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In this section, we will discuss three therapist judgments that can interfere with counseling couples experiencing an infidelity crisis. These three therapist judgments are judging whether an affair is good or bad, separating the couple into victim and victimizer, and suggesting the couple should stay together no matter what. We will also discuss choosing terms in infidelity counseling.
Norman and Alicia had been married for nine years. Recently, Norman had revealed to Alicia that he had been carrying on an affair with a friend of theirs from church for the past two years. Norman stated, "It was the worst night of my life. Of both of our lives! Sue was Alicia’s best friend from church, and I was betraying Alicia with her. I tried to break it off a couple of times, but Sue and I always ended up back together. Finally, I told our pastor what was going on, and he told me I should tell Alicia right away."
When Norman told Alicia what had been happening, she was understandably crushed. Alicia asked Norman if he wanted a divorce. Norman sincerely wanted to recommit to his wife, so on the advice of their pastor, he and Alicia sought marital counseling.
Norman was concerned about marital counseling. He stated, "I know we need to do this, but I’m worried about always coming off as the bad guy. I know I did a terrible thing! But are we just going to focus on all the horrible things I did!?" I explained to Norman and Alicia that there are three judgments that I do not make during infidelity counseling. Each of these three judgments can interfere with the couple’s healing process.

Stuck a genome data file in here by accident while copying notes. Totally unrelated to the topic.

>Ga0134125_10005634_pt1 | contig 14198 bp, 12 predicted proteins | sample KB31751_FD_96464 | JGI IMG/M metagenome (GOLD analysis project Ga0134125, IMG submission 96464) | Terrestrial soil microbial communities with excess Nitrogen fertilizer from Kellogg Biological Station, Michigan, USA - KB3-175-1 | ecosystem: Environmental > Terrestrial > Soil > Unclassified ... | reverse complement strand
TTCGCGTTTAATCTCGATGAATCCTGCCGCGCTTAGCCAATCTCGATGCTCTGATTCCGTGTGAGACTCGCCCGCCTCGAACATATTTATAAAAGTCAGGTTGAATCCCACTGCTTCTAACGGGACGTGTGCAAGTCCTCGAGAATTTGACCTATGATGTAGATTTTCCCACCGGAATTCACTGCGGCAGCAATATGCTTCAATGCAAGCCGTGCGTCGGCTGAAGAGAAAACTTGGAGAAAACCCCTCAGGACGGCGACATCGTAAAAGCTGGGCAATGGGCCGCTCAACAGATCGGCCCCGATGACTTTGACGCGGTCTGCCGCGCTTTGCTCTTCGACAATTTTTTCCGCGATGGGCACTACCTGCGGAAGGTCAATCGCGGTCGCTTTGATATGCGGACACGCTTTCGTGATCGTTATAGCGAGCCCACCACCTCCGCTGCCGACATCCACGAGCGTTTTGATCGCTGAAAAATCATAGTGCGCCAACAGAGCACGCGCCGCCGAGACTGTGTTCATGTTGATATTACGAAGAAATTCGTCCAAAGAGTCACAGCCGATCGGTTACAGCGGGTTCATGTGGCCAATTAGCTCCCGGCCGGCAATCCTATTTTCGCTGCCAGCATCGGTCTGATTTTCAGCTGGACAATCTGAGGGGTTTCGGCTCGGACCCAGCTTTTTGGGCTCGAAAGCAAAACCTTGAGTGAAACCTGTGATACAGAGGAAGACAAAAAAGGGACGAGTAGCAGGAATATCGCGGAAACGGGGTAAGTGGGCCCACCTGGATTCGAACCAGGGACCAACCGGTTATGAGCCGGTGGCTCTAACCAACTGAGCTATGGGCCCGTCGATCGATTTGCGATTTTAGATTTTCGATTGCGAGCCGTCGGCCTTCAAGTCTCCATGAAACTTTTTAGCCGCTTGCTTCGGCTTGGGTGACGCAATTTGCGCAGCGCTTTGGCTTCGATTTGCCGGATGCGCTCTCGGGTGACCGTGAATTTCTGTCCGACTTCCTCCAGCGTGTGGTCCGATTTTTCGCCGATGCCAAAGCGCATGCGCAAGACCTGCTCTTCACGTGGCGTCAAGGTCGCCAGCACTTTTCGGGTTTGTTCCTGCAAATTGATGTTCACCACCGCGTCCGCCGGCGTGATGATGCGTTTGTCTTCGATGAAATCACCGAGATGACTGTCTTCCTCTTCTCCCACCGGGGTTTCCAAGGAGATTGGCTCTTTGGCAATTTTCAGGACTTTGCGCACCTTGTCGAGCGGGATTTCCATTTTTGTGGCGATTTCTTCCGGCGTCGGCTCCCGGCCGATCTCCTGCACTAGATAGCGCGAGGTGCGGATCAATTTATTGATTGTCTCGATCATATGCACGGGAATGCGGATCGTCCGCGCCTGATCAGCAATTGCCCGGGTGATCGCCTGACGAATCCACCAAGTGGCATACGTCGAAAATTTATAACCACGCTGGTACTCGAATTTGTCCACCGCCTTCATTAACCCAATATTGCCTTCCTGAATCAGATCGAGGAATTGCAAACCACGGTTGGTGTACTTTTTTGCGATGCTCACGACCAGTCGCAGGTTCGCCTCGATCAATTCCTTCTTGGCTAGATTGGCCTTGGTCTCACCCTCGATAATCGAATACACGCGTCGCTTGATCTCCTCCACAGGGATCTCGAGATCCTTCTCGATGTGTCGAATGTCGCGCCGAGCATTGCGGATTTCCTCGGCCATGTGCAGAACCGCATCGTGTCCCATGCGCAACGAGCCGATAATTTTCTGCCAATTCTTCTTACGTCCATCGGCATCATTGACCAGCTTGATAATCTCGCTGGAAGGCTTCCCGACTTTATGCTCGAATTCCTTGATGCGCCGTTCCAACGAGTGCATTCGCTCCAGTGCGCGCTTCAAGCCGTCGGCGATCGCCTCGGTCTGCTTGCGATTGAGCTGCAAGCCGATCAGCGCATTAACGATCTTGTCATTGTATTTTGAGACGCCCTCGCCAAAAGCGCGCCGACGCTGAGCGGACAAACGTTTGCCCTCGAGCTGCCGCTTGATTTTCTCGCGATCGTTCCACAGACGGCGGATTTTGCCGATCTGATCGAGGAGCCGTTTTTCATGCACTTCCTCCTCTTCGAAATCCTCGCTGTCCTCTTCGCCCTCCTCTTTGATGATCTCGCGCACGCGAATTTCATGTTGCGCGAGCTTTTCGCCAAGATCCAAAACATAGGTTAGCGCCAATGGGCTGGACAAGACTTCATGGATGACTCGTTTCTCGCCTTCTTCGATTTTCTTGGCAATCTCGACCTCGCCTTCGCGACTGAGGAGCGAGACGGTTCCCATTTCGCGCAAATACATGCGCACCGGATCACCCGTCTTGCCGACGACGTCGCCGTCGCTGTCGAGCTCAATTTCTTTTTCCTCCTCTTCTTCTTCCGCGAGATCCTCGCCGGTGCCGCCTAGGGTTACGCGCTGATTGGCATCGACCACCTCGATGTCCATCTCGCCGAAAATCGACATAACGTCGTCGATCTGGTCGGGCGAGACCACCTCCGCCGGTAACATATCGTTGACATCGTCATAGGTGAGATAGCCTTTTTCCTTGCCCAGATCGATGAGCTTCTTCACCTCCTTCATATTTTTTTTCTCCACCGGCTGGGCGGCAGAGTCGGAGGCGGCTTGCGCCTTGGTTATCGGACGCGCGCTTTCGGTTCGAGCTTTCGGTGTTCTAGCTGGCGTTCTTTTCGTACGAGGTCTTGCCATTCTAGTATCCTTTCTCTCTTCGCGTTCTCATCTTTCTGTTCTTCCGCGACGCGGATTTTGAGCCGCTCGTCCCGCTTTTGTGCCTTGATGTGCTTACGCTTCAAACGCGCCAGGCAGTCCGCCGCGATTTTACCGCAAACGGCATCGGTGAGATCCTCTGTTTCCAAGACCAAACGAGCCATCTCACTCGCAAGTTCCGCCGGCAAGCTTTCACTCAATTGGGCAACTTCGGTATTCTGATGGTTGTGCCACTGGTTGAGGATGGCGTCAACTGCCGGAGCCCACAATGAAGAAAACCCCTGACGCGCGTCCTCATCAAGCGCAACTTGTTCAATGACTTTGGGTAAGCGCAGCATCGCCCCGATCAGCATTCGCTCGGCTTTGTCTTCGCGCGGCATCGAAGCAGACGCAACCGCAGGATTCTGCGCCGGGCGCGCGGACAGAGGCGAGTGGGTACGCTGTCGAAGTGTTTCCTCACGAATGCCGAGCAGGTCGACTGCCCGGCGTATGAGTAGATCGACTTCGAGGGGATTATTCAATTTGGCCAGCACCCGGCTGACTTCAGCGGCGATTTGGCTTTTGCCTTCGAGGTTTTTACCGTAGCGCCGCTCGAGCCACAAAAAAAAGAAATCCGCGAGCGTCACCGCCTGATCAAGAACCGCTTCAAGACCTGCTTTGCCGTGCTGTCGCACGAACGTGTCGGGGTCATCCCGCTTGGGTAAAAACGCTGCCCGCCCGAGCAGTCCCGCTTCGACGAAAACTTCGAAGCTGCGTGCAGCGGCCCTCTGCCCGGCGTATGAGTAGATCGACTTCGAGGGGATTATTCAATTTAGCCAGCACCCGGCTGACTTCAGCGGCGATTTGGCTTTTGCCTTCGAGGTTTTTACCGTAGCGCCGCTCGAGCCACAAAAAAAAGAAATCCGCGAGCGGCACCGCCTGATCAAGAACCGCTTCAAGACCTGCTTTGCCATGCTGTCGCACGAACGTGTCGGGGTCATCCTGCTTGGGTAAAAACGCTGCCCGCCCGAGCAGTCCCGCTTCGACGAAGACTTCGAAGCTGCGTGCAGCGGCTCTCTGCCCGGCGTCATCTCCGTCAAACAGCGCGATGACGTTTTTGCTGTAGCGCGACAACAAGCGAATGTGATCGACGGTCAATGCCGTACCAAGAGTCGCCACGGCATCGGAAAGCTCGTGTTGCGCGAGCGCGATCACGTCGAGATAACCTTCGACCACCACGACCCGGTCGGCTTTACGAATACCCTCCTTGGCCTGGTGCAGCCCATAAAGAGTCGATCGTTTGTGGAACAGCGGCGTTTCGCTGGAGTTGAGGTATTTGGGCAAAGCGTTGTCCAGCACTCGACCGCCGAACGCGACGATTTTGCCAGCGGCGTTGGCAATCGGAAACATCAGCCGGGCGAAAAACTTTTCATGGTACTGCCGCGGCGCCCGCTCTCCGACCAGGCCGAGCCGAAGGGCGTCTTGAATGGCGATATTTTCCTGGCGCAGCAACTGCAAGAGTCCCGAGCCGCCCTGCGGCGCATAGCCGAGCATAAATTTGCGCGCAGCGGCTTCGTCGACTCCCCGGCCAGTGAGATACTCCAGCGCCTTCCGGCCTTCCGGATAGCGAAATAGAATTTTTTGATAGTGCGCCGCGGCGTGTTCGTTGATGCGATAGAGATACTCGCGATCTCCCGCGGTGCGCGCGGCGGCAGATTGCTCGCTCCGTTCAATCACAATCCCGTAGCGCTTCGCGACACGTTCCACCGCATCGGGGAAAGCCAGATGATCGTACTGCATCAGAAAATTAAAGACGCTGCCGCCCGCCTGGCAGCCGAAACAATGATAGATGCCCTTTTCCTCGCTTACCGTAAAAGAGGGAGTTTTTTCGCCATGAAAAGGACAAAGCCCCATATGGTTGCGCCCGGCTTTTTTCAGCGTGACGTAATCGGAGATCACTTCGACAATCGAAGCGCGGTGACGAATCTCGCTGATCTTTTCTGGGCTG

♦ Therapist Judgment # 1 - Labeling the Affair Good or Bad
♦ Therapist Judgment # 2 - Separating the Couple into Victim & Victimizer
♦ Therapist Judgment # 3 - Couple Should Stay Together No Matter What
As you have probably experienced, choosing terminology to use when referring to the partner involved in the infidelity counseling can be challenging. I tend to refer to partners as the hurt partner and the unfaithful partner. I explain to my clients that I refer to the partner whose assumption of monogamy has been violated as the hurt partner. However, I explain that this does not imply that the unfaithful partner does not feel equally hurt at times. I do feel that in general, the hurt partner experiences the greater sense of devastation.
I do not categorize partners as betrayer and betrayed because these words can be interpreted by clients as conveying a certain moral righteousness or condemnation. The words betrayer and betrayed may also be interpreted by clients as putting the burden of responsibility on one client alone. I usually use the term lover to refer to the person with whom the unfaithful partner had an affair, whether or not the affair is still going on. Do you use the terms unfaithful, hurt, and lover? Or do you have other terms that you use? Do you need to reexamine the terminology you are currently using in your couple’s therapy sessions in which infidelity has occurred?
In this section, we have discussed three therapist judgments that can interfere with counseling couples experiencing an infidelity crisis. These three therapist judgments are judging whether an affair is good or bad, separating the couple into victim and victimizer, and suggesting the couple should stay together no matter what. We also discussed choosing terms in infidelity counseling.
In the next section, we will discuss the psychological impact of an affair on the hurt partner. We will specifically discuss the five emotional losses experienced by the hurt partner following the affair. These five emotional losses are the loss of the sense of specialness, the loss of self-respect, the loss of the feeling of control, the loss of a sense of order, and the loss of a sense of purpose.
Peer-Reviewed Journal Article References:
Walsh, M., Millar, M., & Westfall, R. S. (2019). Sex differences in responses to emotional and sexual infidelity in dating relationships. Journal of Individual Differences, 40(2), 63–70.